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In recent weeks, I had been planning a post about the walled cities I’ve visited and was busy digging up photos of Dubrovnik, Xi’an, Kotor, Tallinn, and others. These (often) medieval towns have a historical charm that makes for both an interesting visit and great photos.

But the Weekly Photo Challenge went further, asking us for an image of a wall that reveals something about its place or about me.

I knew my wall photo had to be from Lhasa, Tibet, to reveal something about me. Visitors to my blog can see that I’ve traveled a good deal, but no trip has meant as much to me as my two visits to Tibet, especially Lhasa. For years, I had an inexplicable and deep-rooted captivation with Tibet in general. It started with reading Lost Horizon, The Snow Leopard, and Into Thin Air, and continued with Seven Years in Tibet and a growing fascination with Lhasa in particular. As I read about the young Dalai Lama’s years in the Potala Palace looming high above the city, this building and its forbidding walls came to symbolize for me the mystery and inaccessibility of this kingdom on the roof of the world. I vowed to see it someday before it was ruined by tourists (of which I would paradoxically be one, of course!).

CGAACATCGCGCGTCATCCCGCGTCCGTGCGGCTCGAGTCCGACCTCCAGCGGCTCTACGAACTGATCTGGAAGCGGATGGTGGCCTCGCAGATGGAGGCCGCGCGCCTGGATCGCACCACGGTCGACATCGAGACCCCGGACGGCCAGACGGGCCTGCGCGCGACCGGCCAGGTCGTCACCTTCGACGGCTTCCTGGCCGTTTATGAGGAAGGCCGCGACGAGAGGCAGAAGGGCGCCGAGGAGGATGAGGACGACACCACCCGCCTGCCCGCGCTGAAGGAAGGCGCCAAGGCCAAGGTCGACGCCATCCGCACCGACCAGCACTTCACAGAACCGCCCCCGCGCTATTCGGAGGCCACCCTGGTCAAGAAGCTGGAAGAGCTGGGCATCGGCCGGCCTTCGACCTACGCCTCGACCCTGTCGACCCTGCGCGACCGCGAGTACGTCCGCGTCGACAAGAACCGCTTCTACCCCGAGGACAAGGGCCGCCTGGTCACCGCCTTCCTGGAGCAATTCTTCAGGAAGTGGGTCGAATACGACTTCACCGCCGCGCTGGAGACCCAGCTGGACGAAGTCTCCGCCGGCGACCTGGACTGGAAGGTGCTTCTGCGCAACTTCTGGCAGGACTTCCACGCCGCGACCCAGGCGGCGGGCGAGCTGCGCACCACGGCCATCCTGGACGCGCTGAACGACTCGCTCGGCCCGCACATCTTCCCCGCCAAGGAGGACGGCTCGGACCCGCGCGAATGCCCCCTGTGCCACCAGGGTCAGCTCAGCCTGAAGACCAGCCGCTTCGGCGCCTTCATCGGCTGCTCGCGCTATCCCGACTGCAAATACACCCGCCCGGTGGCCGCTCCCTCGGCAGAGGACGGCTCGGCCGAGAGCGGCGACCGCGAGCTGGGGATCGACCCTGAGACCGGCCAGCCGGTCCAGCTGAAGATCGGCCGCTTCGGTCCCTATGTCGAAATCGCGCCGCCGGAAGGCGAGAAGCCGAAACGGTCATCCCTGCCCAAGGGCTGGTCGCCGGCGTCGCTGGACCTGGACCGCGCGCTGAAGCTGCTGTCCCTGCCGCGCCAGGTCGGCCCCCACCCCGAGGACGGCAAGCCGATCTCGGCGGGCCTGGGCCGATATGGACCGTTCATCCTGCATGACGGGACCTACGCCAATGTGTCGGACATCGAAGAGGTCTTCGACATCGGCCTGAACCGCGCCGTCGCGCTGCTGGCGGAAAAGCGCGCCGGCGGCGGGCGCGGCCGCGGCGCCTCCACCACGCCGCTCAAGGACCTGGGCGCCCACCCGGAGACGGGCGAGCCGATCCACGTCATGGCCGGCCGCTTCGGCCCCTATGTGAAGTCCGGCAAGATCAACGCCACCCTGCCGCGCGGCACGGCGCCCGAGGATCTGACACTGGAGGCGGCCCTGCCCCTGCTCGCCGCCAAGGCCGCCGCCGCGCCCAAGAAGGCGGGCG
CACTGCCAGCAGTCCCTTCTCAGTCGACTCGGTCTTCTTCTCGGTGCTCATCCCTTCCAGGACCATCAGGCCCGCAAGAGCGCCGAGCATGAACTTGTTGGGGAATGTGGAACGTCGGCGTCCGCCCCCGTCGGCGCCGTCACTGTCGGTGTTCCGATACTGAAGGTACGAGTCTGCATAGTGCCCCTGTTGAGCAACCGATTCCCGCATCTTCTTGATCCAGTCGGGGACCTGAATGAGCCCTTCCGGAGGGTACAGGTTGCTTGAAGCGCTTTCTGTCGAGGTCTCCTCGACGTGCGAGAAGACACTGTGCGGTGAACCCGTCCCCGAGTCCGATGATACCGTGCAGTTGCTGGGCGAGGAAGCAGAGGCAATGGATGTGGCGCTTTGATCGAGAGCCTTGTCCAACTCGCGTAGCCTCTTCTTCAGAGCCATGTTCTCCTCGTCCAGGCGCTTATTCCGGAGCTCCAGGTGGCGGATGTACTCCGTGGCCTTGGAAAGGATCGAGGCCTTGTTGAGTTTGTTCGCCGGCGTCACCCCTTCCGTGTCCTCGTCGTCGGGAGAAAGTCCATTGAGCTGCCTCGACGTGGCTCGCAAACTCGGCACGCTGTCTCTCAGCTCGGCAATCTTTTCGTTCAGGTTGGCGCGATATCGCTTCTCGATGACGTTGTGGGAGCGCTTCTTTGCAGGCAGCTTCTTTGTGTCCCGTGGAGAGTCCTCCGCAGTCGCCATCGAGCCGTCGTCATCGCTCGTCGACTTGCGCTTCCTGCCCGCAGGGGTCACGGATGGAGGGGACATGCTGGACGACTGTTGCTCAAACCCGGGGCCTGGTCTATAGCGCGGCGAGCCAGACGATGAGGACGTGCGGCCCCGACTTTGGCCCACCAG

Potala Palace, Lhasa, Tibet

Potala Palace, Lhasa, Tibet

Now I look at the mighty walls that surround the Potala Palace and hope that they can metaphorically hold off the onslaught of Sinicization that is rapidly overtaking Tibet as the Han Chinese flock to the city as tourists, residents, and government officials. The city’s face is changing, and the traditional Tibetan quarter shrinks yearly. I see this imposing wall as a last bulwark against the overbearing Chinese assault and their attempt to control this proud civilization.

Potala Palace, Lhasa, Tibet

Potala Palace, Lhasa, Tibet

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